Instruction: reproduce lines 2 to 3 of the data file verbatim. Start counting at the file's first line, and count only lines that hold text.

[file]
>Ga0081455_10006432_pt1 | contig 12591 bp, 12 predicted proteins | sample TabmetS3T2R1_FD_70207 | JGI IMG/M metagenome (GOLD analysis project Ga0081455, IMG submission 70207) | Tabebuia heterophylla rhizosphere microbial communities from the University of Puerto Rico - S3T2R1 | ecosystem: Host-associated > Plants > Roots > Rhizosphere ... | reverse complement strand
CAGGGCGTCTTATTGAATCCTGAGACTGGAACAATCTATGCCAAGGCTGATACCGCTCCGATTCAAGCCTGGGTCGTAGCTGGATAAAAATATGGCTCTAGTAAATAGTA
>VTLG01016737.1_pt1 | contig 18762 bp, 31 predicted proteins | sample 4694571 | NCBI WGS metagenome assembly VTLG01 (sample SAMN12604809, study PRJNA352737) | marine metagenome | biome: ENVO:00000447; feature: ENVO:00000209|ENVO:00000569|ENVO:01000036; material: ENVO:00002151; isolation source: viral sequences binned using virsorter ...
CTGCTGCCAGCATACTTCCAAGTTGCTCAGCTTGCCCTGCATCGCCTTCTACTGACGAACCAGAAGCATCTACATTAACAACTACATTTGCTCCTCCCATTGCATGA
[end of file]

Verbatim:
CAGGGCGTCTTATTGAATCCTGAGACTGGAACAATCTATGCCAAGGCTGATACCGCTCCGATTCAAGCCTGGGTCGTAGCTGGATAAAAATATGGCTCTAGTAAATAGTA
>VTLG01016737.1_pt1 | contig 18762 bp, 31 predicted proteins | sample 4694571 | NCBI WGS metagenome assembly VTLG01 (sample SAMN12604809, study PRJNA352737) | marine metagenome | biome: ENVO:00000447; feature: ENVO:00000209|ENVO:00000569|ENVO:01000036; material: ENVO:00002151; isolation source: viral sequences binned using virsorter ...